About Our MRI
1.5T SIEMENS ESPREE OPEN BORE MRI
Many patients who experience excessive pain, limited mobility or feel anxious have had difficulty undergoing MRI exams. However, with the exciting new technology of the Siemens Espree 1.5T Wide Open MRI, MRI Centers of MI is now able to accommodate an unprecedented number of claustrophobic and elderly patients than ever before.
The Espree combines 1.5 Tesla (T) strength and sensitivity with a 70-cm open bore and Tim™ (Total imaging matrix) technology, which allows MRI Centers of MI provide high-field imaging to many patients who previously could not benefit from the technology.
Additionally, the Espree 1.5T allows flexible coil combinations making patient and coil repositioning virtually unnecessary. You can now be positioned just once for multiple studies, which is a big benefit for claustrophobic, frail, and elderly patients.
The Espree 1.5T Wide Open MRI will allow us to offer patients more comfort without sacrificing image quality. MRI Centers of MI offers MORE. More open, More power, More speed, More efficiency, More accuracy, and More comfort.
Frequently asked questions
What is MRI?
MRI is short for Magnetic Resonance Imaging. (If your doctor has sent you for an MRA [Magnetic Resonance Angiography], this is also a kind of MRI looking specifically at blood vessels.) MRI is an advanced technology that lets your doctor see internal organs, blood vessels, muscles, joints, tumors, areas of infection, and more – with unexcelled clarity without the use of x-rays, surgery, or pain. MRI is very safe; in fact, it makes use of natural forces and has no known harmful effects. It's important to know that MRI will not expose you to any harmful radiation.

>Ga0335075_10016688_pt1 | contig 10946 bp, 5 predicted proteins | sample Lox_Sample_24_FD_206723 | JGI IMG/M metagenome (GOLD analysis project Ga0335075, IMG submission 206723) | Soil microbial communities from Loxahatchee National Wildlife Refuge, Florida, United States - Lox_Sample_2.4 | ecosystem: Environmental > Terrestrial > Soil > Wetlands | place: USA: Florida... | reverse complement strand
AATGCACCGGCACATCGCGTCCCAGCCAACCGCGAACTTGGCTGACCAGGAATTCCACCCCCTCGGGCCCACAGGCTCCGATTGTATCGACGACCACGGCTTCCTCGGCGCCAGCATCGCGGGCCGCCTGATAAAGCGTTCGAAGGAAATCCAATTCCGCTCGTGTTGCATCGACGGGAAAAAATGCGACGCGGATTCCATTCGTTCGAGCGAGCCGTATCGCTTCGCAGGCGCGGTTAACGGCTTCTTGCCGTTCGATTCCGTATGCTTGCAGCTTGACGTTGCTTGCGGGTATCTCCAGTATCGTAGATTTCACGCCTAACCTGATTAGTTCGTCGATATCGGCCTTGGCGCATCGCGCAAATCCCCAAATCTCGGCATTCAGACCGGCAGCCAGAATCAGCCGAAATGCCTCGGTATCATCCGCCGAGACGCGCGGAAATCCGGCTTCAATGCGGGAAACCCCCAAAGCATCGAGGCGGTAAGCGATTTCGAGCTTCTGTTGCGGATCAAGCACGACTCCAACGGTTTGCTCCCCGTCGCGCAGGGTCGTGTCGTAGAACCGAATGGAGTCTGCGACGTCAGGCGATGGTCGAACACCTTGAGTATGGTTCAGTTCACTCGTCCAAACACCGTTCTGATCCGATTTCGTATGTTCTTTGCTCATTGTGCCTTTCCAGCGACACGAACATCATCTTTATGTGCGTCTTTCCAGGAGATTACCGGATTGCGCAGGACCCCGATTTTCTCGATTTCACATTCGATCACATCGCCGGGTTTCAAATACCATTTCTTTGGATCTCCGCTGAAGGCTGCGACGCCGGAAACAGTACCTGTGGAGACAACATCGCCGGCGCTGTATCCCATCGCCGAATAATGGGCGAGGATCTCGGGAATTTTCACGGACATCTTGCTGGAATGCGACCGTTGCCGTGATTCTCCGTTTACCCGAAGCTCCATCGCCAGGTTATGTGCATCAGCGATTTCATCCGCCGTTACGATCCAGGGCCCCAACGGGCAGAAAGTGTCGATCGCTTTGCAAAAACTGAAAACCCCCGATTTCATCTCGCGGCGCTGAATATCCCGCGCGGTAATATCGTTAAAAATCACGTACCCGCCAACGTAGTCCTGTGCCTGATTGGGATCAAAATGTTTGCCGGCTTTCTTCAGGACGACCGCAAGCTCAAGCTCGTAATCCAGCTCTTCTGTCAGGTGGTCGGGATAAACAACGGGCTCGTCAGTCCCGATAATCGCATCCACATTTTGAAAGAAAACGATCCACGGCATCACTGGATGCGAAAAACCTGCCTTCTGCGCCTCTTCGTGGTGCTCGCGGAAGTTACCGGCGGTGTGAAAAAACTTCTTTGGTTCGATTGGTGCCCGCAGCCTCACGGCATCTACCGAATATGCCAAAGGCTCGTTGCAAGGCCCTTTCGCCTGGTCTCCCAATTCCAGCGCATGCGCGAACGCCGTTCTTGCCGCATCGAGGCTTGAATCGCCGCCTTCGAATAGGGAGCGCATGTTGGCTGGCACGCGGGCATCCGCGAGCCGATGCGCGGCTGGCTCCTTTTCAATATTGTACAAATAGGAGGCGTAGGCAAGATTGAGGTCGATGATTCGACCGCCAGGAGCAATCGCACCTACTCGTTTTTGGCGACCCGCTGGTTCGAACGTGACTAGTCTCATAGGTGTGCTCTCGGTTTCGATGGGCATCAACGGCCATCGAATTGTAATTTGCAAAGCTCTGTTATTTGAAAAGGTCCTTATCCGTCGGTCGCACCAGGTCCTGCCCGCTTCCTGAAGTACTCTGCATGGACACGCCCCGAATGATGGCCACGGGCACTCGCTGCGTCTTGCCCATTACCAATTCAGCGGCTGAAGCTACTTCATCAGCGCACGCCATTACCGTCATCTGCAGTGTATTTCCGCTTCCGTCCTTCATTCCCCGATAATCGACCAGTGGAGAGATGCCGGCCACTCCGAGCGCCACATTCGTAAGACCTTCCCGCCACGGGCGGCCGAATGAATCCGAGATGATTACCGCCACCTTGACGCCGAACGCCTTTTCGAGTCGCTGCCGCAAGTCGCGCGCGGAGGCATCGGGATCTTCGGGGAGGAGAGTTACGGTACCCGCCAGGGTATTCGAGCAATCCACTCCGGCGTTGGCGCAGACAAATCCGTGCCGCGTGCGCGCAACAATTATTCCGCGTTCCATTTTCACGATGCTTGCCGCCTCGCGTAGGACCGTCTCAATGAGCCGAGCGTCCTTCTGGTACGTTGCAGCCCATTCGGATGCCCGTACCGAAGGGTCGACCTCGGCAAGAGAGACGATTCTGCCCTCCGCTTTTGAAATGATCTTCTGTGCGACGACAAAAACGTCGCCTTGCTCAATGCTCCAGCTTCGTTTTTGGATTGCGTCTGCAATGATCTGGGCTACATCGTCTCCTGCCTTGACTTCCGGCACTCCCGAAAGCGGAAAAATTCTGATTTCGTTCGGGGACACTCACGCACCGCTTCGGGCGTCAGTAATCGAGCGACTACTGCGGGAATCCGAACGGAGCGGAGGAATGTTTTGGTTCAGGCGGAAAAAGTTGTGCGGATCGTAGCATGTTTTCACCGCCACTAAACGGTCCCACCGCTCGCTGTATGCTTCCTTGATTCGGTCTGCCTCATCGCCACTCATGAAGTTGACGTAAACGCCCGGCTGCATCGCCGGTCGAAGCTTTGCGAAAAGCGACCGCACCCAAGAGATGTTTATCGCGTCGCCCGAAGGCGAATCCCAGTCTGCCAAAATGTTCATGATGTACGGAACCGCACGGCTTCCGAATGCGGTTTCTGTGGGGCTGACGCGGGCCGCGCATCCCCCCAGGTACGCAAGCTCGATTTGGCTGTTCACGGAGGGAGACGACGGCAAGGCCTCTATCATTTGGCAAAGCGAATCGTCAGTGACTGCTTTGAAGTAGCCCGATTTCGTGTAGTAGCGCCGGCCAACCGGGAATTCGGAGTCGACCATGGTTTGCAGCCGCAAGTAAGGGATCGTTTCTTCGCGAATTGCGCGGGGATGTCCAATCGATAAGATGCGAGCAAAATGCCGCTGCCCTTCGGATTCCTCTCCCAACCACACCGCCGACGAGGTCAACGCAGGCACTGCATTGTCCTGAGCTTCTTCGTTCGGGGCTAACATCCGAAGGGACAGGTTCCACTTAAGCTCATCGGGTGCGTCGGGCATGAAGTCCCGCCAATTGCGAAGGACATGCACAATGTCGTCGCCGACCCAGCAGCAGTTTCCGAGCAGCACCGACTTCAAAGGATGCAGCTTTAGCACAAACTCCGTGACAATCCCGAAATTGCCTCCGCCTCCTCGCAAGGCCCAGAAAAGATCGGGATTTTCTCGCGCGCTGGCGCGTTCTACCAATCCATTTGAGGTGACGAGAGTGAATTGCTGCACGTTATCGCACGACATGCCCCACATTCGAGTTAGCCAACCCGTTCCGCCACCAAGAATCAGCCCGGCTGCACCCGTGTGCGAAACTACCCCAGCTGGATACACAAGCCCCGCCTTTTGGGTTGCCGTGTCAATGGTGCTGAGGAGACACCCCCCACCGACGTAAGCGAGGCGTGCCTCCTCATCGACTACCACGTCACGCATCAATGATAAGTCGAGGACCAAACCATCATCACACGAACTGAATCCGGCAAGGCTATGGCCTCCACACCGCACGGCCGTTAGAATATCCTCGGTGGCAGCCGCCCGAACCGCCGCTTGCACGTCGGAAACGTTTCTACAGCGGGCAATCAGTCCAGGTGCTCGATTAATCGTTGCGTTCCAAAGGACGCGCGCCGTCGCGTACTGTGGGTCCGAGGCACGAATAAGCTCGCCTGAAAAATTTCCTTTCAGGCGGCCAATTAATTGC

How does the MRI machine work?
The MRI machine creates a magnetic field, sends radio waves through your body, and then measures the response with a computer. This creates an image or picture of the inside of your body that is much clearer than can be obtained with most other methods.
Why an MRI?
MRI can provide very early detection of many conditions, so treatment can be more effective, accurate and rapid. The excellent quality of MRI images can also provide the best possible information if surgery is required. If there is an abnormality, MRI can show exactly where it is, its size and what tissues are involved.
How should I get ready for the exam?
In most cases, you can just stick with your normal, everyday routine - no special preparation is needed. You can eat and drink your usual diet, work, or play sports (unless you have an injury!) - and take any prescription medications you need. However, there may be some circumstances in which you'll be given specific instructions to follow before the exam. These will be given to you by your doctor, or by the MRI booking clerk at the time the MRI is arranged.
Are there any restrictions with the exam?
What's the exam actually like?
How long does the scan take?
The exam can last from 30 minutes to about an hour.
What happens if I can’t lay still or want to get off the table?
You will be able to communicate with the technologist with a call-bell and over an intercom throughout the exam. It is very important that you hold still during the entire time a set of pictures is being taken so the images turn out clearly. We take every measure to ensure that you are comfortable throughout the exam. Very occasionally, patients may feel claustrophobic in the MRI scanner. Some of these people may require a light sedative during the examination which we will give to you in the form of a small tablet taken by mouth. In this case, you will not be able to operate your motor vehicle after the exam and will require a ride home.